However, the companies, which have worked together since 1997 on software and devices across the mobile and consumer spaces in a bid to deliver user experiences on a broad portfolio of ARM-based tech, are remaining tight lipped about the agreement.
Mike Muller, CTO ARM said in a statement: “Microsoft is an important member of the ARM ecosystem, and has been for many years.
“With this architecture licence, Microsoft will be at the forefront of applying and working with ARM technology in concert with a broad range of businesses addressing multiple application areas.”
TechEye spoke to ARM’s executive VP of marketing, Ian Drew, and couldn’t get much out of him. We’ve put together a Q&A. You can see for yourself, no one is going to know diddly-squat.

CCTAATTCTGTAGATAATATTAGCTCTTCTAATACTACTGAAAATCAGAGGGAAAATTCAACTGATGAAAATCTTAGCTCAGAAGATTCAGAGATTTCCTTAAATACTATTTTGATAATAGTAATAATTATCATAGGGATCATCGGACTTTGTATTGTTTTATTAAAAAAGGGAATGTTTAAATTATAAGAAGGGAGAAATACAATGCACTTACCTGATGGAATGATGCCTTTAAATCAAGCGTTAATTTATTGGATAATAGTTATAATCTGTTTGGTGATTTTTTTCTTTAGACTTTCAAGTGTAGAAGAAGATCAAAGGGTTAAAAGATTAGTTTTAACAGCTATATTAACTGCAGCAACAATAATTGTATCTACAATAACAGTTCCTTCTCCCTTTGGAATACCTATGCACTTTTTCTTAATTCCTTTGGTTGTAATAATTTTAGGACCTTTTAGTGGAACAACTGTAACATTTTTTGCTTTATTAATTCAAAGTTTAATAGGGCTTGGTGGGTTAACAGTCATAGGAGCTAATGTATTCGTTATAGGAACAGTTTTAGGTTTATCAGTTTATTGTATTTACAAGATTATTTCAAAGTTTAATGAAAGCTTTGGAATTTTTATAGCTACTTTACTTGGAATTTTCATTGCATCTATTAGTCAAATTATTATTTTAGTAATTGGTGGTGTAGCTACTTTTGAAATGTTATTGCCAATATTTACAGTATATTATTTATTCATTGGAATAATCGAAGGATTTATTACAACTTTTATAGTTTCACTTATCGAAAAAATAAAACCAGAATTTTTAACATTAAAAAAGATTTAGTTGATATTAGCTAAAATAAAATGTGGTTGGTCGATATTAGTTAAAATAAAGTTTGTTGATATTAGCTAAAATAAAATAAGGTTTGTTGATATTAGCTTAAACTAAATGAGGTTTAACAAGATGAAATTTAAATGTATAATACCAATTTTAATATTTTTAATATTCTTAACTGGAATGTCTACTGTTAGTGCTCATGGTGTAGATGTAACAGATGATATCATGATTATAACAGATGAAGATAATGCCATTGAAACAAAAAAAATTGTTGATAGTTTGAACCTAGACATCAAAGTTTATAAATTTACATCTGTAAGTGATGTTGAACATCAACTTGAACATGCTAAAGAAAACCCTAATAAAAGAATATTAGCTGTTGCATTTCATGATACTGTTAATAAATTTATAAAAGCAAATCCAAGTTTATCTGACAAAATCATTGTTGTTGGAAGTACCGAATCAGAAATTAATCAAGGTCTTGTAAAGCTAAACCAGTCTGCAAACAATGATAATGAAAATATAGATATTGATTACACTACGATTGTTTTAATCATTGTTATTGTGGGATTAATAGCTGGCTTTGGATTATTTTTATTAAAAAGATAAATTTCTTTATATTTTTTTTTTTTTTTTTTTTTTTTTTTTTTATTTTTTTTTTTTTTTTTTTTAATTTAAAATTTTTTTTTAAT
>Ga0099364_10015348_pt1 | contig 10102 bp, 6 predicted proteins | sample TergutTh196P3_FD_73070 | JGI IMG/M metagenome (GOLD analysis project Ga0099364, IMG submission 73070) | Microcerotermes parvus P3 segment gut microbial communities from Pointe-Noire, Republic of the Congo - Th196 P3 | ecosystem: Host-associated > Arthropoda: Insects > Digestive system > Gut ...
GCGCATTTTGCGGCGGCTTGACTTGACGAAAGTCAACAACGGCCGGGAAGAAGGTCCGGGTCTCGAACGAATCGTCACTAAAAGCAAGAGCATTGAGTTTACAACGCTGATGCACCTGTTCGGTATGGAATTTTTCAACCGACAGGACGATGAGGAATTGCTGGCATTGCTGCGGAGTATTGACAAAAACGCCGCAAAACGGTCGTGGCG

What will the licence enable Microsoft to do?
Licensing is a rare occurrence and enables companies to access our architectural microstructure. We’re not sure what Microsoft will be doing with this.
Will Microsoft be using any of your chip licences?
It’s too early to speculate about this and we can’t comment, but Microsoft may be able to tell you more.
How much has the deal cost?
We can’t release any sums or figures. Not even a ball park figure.
So what can you tell us?
This validates our business model, and currently this is purely an announcement.